I've read so much blather about The New Republic's shake-up that I'm just going to skip the links and ask a simple question: in the last thirty years, what are its five best pieces of political writing?
The debunking might have been stupid, but it was pointing in the right direction. Fucking hell.
Well, Jackie and Sabrina Rubin Erdely, you just ratfucked, if I may, every woman who will report a rape.
I enjoyed this article on the real abducted Sally Horner, who in many ways served as inspiration for Nabakov in Lolita. Unsurprisingly, Sally's tale is sad in many ways, and chock-full of mid-century Americana in others.
If you don't understand physics, it's probably because we live in the matrix. I personally don't understand physics, but I thought it'd be fun to watch Essear sputter.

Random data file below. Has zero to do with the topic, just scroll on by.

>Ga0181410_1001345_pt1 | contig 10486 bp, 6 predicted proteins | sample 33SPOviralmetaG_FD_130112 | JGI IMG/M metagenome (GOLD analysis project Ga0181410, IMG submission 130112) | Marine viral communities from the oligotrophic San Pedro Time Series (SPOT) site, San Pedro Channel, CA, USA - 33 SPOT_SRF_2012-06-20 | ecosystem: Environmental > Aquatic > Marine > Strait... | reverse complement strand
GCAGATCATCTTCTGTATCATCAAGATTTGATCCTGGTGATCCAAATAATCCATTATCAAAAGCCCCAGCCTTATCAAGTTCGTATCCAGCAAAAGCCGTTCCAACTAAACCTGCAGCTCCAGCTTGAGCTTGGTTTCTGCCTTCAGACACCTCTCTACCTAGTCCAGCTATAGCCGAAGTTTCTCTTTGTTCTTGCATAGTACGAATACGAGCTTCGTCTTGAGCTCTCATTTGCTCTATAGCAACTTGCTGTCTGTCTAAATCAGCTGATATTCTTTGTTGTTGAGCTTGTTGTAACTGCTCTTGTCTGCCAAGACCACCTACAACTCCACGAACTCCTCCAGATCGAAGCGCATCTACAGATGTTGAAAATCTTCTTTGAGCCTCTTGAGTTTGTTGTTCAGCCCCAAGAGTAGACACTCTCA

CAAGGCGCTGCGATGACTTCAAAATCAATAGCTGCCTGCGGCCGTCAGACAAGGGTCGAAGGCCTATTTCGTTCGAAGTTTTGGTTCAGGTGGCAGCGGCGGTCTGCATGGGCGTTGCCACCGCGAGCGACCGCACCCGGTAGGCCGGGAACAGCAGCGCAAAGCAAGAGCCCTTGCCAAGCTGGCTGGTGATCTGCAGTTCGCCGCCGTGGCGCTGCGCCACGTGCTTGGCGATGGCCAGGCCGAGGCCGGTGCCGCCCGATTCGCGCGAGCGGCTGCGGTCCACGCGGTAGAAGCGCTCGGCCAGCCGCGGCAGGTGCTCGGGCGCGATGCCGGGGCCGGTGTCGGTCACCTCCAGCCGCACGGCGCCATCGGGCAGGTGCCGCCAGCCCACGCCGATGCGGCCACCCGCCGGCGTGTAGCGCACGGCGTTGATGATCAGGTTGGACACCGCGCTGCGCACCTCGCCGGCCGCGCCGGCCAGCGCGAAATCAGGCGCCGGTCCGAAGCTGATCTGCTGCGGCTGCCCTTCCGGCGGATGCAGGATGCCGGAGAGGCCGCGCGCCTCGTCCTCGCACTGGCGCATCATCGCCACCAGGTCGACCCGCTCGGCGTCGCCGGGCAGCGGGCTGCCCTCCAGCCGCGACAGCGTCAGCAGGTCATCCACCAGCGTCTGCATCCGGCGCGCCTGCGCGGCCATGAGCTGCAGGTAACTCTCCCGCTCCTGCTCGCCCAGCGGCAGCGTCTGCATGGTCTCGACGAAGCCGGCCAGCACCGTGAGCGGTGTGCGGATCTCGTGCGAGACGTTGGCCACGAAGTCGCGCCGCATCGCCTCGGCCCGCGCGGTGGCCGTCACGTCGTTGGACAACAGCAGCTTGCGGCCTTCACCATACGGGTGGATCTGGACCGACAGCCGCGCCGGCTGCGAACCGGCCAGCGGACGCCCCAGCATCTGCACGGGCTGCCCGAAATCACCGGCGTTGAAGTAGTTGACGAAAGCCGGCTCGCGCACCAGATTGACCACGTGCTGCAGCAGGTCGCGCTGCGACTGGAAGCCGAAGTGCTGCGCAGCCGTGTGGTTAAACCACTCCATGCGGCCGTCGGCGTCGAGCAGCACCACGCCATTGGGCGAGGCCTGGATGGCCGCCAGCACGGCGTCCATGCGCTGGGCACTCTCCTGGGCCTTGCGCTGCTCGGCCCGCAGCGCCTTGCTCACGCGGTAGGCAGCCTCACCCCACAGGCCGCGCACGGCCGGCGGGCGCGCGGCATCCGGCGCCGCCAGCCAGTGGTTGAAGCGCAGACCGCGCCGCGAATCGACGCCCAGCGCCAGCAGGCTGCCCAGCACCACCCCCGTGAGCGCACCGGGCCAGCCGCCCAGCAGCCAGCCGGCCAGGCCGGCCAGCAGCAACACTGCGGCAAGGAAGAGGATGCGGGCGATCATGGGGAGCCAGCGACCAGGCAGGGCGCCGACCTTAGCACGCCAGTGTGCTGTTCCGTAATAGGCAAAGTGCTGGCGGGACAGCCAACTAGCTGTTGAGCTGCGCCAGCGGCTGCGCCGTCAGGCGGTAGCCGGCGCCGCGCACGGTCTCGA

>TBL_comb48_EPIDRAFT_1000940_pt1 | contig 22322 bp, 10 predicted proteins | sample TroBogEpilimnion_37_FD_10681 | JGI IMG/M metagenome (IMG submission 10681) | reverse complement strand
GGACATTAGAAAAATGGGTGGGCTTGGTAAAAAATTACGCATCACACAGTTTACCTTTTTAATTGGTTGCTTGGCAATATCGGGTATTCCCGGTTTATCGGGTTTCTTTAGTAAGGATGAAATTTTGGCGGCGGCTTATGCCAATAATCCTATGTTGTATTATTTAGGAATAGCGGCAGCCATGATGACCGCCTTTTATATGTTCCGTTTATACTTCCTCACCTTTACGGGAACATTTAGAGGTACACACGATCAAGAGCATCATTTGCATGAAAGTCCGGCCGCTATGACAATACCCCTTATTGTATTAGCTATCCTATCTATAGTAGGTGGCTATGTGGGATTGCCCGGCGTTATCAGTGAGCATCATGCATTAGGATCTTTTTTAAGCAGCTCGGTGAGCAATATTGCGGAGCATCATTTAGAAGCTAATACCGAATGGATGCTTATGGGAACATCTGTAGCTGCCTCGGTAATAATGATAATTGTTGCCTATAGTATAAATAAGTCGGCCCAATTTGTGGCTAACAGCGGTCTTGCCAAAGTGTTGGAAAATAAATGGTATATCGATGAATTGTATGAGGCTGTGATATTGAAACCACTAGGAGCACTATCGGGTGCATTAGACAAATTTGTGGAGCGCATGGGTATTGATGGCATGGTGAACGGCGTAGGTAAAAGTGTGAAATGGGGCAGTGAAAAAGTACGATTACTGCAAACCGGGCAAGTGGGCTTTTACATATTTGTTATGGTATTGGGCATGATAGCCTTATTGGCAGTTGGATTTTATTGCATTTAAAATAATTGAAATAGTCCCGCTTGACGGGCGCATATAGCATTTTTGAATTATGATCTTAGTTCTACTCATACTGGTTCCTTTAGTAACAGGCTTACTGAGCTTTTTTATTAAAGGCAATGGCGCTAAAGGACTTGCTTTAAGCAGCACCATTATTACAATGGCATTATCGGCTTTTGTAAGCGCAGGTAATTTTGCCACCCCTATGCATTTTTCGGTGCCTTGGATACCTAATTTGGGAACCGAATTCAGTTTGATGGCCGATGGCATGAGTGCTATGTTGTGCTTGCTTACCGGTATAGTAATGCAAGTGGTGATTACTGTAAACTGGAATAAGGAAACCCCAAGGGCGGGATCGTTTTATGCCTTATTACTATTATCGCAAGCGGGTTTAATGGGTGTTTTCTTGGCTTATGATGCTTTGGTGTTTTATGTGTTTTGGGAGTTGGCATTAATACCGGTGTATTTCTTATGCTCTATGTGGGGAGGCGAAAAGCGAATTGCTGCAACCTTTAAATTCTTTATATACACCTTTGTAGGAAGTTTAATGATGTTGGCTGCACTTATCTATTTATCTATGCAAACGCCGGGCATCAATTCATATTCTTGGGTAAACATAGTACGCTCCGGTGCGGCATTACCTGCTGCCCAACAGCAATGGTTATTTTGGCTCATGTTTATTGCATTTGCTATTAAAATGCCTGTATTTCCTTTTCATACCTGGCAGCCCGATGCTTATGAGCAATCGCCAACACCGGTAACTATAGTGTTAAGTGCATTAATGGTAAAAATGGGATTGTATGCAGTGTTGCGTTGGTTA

Chris Y writes: I know this isn't the American university system, so most of you have more urgent worries. But it's coming your way, I strongly fear.
Also it needs as much publicity as possible.
Heebie's take: Basically the link describes British research universities as demanding flashy breakthroughs at the expense of all other more plodding, (but also effective) forms of research, to the point where it led to the firing and suicide of Grimm.
Drum notes that crime in NYC has continued to go down even after massive reductions in the stop-and-frisk program to bring it into compliance with last year's settlement. Possibly because the drop in crime is driven by something other than aggressive policing. Could it be